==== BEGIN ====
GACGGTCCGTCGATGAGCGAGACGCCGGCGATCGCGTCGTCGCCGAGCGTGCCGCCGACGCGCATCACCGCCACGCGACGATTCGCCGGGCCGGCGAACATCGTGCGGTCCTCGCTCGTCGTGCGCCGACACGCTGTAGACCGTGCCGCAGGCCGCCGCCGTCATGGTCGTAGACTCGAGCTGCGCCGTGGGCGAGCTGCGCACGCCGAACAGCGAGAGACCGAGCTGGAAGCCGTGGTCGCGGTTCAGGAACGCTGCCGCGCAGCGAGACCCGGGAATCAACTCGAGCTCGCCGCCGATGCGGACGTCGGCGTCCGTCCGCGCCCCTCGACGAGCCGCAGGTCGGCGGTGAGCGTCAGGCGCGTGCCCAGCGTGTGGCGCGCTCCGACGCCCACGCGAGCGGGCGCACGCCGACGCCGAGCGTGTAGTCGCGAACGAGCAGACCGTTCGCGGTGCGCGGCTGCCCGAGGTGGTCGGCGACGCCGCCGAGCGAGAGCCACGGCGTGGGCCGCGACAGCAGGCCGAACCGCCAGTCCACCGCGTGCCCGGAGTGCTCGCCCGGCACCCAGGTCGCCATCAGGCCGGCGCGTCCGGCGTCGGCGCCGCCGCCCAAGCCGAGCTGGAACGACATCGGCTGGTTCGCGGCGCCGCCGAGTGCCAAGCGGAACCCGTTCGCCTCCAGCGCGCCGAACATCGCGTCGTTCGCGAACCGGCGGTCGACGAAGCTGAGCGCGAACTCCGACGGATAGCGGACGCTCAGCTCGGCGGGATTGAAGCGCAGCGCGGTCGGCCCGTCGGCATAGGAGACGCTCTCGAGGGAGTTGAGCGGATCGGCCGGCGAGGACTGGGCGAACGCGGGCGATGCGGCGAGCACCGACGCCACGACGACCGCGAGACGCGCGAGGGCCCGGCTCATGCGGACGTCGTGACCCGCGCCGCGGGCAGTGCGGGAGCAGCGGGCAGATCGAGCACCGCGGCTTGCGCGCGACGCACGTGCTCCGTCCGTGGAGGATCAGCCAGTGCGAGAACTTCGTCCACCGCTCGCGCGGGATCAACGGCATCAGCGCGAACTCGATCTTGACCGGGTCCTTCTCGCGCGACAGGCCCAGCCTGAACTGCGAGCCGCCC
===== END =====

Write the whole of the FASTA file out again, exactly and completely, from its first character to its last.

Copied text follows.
GACGGTCCGTCGATGAGCGAGACGCCGGCGATCGCGTCGTCGCCGAGCGTGCCGCCGACGCGCATCACCGCCACGCGACGATTCGCCGGGCCGGCGAACATCGTGCGGTCCTCGCTCGTCGTGCGCCGACACGCTGTAGACCGTGCCGCAGGCCGCCGCCGTCATGGTCGTAGACTCGAGCTGCGCCGTGGGCGAGCTGCGCACGCCGAACAGCGAGAGACCGAGCTGGAAGCCGTGGTCGCGGTTCAGGAACGCTGCCGCGCAGCGAGACCCGGGAATCAACTCGAGCTCGCCGCCGATGCGGACGTCGGCGTCCGTCCGCGCCCCTCGACGAGCCGCAGGTCGGCGGTGAGCGTCAGGCGCGTGCCCAGCGTGTGGCGCGCTCCGACGCCCACGCGAGCGGGCGCACGCCGACGCCGAGCGTGTAGTCGCGAACGAGCAGACCGTTCGCGGTGCGCGGCTGCCCGAGGTGGTCGGCGACGCCGCCGAGCGAGAGCCACGGCGTGGGCCGCGACAGCAGGCCGAACCGCCAGTCCACCGCGTGCCCGGAGTGCTCGCCCGGCACCCAGGTCGCCATCAGGCCGGCGCGTCCGGCGTCGGCGCCGCCGCCCAAGCCGAGCTGGAACGACATCGGCTGGTTCGCGGCGCCGCCGAGTGCCAAGCGGAACCCGTTCGCCTCCAGCGCGCCGAACATCGCGTCGTTCGCGAACCGGCGGTCGACGAAGCTGAGCGCGAACTCCGACGGATAGCGGACGCTCAGCTCGGCGGGATTGAAGCGCAGCGCGGTCGGCCCGTCGGCATAGGAGACGCTCTCGAGGGAGTTGAGCGGATCGGCCGGCGAGGACTGGGCGAACGCGGGCGATGCGGCGAGCACCGACGCCACGACGACCGCGAGACGCGCGAGGGCCCGGCTCATGCGGACGTCGTGACCCGCGCCGCGGGCAGTGCGGGAGCAGCGGGCAGATCGAGCACCGCGGCTTGCGCGCGACGCACGTGCTCCGTCCGTGGAGGATCAGCCAGTGCGAGAACTTCGTCCACCGCTCGCGCGGGATCAACGGCATCAGCGCGAACTCGATCTTGACCGGGTCCTTCTCGCGCGACAGGCCCAGCCTGAACTGCGAGCCGCCC